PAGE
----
Hollywood had never really made an honest look into the slave trade until Steve McQueen’s immersive “12 Years a Slave”, a film that brought home the horrors of slavery and the crushing weight of its history. Solomon Northrup (Chiwetel Ejiofor) is a free man kidnapped by a couple of journeymen and sold into Southern slavery. His journey takes him across two plantations, one run by a semi-decent man (Benedict Cumberbatch) and one by a sadist (Michael Fassbender). A reminder of the pain and disgrace of slavery in United States history, the film examines how the act of slavery is not just a restriction of freedom, but a perversion of basic human decency.

14. Toy Story 2 (1999)

Perhaps no company has defined the past 25 years more than Pixar. Using ground-breaking CGI technology, the original “Toy Story” changed not only animation, but all filmmaking. The fact that it is a great film is an added bonus. But it is with “Toy Story 2” that Pixar officially became a cinematic powerhouse, with a film that added to the first film’s heart, humor and durability. When toy Woody (Tom Hanks) is stolen by a toy store owner who will sell him to a foreign collector, the rest of the gang (Buzz (Tim Allen), Mr. Potato Head (Don Rickles), Rex (Wallace Shawn) and Slinky Dog (Jim Varney)) will team together and venture out to save him. It is the story of Jessie (Joan Cusack) however that steals the heart of the viewer, a cowgirl toy abandoned by her owner and unsure if she can ever love again. A story about friendship and youth, all the “Toy Story” films are remembered by the child in each of us.

13. Groundhog Day (1993)

A modern day Frank Capra film, “Groundhog Day” takes a comedy premise (What if you lived the same day over and over again?) and imbues it with a deeper quest about life’s purpose and the value of love and community. Phil Connors (Bill Murray) is a grumpy weatherman sent to Punxatawney to cover the annual Groundhog Day ceremony. Phil can’t leave however because he keeps living that same day over and over again. As he falls in love with his producer, Rita (Andie MacDowell), Phil must cope with his seemingly hopeless situation as it drives him to near-insanity. Perhaps Bill Murray’s finest performance, he and director/writer Harold Ramis craft a film that simultaneously makes the viewer laugh, think and love all at the same time.

12. A Separation (2011)

Asghar Farhadi’s “A Separation” is a brilliant interpersonal drama about gender, marriage, responsibility and truth. Nader (Peyman Moaadi) and his wife, Simin (Leila Hatami) are trying to secure a divorce because he doesn’t want to leave the country due to his ailing father while she does. He hires a housekeeper,┬áRazieh (Sareh Bayat), but when Nader’s father nearly dies when he is out, he blames her for negligence and attacks her. As events spiral out of control, the viewer can’t help but think of the state of the globe and the changing dynamics of old world versus new world in it.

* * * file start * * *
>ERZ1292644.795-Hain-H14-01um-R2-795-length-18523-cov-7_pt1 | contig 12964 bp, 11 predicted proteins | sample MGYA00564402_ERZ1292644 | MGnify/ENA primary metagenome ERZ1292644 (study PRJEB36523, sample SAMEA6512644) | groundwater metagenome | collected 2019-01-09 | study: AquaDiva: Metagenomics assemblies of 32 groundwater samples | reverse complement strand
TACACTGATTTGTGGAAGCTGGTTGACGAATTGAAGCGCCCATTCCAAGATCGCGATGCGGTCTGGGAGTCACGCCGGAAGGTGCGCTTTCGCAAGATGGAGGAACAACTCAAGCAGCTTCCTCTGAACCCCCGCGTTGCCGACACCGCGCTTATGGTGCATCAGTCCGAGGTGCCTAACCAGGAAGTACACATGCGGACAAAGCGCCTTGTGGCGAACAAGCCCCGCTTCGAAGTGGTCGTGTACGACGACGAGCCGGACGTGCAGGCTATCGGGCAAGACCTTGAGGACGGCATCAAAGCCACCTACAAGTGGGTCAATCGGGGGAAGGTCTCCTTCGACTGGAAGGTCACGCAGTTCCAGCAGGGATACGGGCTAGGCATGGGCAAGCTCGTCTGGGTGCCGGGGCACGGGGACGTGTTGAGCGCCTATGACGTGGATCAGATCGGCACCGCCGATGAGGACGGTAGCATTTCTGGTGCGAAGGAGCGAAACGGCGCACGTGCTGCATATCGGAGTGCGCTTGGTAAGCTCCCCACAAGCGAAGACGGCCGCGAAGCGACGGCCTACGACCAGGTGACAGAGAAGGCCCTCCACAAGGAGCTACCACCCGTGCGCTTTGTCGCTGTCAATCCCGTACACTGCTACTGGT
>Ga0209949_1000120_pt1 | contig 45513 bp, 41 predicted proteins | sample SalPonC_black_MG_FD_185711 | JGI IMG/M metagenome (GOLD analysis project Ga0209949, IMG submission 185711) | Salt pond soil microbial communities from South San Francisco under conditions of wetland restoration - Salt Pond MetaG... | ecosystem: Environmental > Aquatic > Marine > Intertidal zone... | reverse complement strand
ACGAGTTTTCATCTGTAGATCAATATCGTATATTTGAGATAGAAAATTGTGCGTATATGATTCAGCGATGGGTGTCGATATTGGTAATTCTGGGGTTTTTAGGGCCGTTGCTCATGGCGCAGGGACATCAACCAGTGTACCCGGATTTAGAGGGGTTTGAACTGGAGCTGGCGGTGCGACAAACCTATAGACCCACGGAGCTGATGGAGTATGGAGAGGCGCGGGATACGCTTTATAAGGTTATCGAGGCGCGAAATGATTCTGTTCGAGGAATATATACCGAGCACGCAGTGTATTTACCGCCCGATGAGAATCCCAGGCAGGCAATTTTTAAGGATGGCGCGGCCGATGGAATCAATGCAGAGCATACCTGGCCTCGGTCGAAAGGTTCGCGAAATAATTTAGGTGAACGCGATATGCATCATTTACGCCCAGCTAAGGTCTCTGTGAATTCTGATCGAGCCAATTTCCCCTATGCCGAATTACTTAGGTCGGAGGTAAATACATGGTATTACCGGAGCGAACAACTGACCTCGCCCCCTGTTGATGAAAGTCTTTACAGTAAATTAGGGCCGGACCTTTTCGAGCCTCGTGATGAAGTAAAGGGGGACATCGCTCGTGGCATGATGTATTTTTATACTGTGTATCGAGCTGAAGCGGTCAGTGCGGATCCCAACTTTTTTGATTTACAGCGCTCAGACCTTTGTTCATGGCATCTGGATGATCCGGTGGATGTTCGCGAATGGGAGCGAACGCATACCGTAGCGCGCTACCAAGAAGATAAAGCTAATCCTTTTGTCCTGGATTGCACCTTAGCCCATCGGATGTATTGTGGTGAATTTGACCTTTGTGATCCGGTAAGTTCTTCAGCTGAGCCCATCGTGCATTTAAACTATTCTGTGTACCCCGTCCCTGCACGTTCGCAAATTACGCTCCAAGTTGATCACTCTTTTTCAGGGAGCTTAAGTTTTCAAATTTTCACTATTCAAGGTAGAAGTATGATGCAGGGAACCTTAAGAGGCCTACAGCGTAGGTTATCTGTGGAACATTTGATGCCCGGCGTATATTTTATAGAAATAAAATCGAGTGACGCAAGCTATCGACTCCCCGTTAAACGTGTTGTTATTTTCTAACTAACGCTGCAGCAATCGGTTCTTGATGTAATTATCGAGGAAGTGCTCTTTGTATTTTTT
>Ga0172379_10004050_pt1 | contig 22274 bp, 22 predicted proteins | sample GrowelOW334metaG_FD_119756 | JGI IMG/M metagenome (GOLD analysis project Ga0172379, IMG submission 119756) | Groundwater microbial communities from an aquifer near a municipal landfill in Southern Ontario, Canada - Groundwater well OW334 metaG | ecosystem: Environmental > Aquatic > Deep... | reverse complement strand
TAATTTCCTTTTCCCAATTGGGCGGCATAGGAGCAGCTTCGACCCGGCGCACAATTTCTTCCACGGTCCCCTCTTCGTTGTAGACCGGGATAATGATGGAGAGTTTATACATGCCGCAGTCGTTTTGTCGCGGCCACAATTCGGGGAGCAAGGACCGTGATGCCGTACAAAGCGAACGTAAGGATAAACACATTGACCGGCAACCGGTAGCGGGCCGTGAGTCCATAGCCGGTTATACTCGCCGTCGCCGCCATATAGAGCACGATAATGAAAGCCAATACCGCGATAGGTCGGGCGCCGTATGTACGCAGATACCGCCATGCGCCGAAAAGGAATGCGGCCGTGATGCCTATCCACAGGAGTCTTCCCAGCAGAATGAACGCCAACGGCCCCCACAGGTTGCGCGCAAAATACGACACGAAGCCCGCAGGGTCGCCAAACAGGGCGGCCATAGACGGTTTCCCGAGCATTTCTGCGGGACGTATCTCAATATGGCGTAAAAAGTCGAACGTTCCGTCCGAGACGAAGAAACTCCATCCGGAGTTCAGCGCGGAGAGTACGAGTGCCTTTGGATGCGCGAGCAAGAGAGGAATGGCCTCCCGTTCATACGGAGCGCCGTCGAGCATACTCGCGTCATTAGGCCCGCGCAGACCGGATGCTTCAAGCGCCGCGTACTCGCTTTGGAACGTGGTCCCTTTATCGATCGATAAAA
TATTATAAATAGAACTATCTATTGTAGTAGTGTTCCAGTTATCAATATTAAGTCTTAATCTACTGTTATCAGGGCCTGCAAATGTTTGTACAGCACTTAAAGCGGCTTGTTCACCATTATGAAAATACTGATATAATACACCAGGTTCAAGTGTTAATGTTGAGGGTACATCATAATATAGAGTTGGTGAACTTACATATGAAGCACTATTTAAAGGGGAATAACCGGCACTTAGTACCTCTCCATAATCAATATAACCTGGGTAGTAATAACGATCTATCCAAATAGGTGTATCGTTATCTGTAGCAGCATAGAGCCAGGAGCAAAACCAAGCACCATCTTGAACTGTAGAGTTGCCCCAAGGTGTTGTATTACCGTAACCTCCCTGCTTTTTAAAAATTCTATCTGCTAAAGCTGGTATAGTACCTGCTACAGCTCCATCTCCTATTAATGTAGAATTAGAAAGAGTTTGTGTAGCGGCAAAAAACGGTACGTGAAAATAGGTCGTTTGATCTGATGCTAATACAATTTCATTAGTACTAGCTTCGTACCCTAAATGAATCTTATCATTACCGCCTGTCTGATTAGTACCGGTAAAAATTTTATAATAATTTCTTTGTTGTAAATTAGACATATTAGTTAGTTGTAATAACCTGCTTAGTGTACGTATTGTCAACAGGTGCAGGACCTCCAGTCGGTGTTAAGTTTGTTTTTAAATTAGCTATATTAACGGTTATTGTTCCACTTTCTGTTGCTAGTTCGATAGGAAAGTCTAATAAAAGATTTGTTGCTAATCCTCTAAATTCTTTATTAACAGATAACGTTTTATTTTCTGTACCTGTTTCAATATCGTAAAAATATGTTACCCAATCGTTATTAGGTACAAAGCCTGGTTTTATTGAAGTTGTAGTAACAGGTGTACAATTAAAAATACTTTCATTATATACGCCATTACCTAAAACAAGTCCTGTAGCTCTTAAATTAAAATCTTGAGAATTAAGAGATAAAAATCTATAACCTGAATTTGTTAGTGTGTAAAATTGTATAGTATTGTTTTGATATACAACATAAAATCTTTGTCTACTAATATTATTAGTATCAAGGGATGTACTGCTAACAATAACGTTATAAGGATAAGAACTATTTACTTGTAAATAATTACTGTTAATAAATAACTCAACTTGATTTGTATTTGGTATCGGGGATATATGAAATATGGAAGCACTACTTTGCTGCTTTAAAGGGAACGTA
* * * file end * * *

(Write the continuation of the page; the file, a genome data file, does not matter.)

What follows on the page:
11. Spirited Away (2001)

Hayao Miyazaki has been at the forefront of Japanese animation for the past quarter century and perhaps no film of his Studio Ghibli has been more admired than “Spirited Away.” Chihiro (Rumi Hiiragi) and her parents are moving to their new home when her father takes a wrong turn while driving, and they enter a magical world. When her parents are turned into pigs, it’s up to Chihiro to navigate the mystical land and find the help she needs to save her family and return to the normal world. The film is among the most creatively inspired movies ever made with breathtaking images and a moving story seemingly taken out of mythology.

10. The Lord of the Rings Trilogy (2001-2003)

Perhaps the greatest trilogy ever made, Peter Jackson’s “The Lord of the Rings” is a composition of everything we love about cinema: big, adventurous, thrilling and heartfelt. In the land of Middle-Earth, young hobbit Frodo (Elijah Wood) is given the ring of power. He must destroy the ring before it falls into the hands of its master, Sauron, who will use it to enslave the world. With a fellowship to guide him, his journey takes him across the world as war breaks out among the kingdoms of the land. The trilogy brought writing, acting and special effects together in a way that may be unequaled, and it has become a beloved piece of cinema history.

9. The Dark Knight (2008)

Boldly asserting a new type of superhero film, Christopher Nolan’s “The Dark Knight” incorporated many of the lingering feelings of the post-9/11 world into its narrative. Batman (Christian Bale) joins forces with Lt. Gordon (Gary Oldman) and new D.A. Harvey Dent (Aaron Eckhart) to bring down the mob plaguing Gotham city, but the Joker (Health Ledger) emerges from the darkness, threatening their hopes and pushing each of them to their limit. Heath Ledger’s defining performance as the Joker gives the film edginess and charisma, and the encompassing idea of heroism and what that means makes “The Dark Knight” the greatest superhero film ever made.

Part 3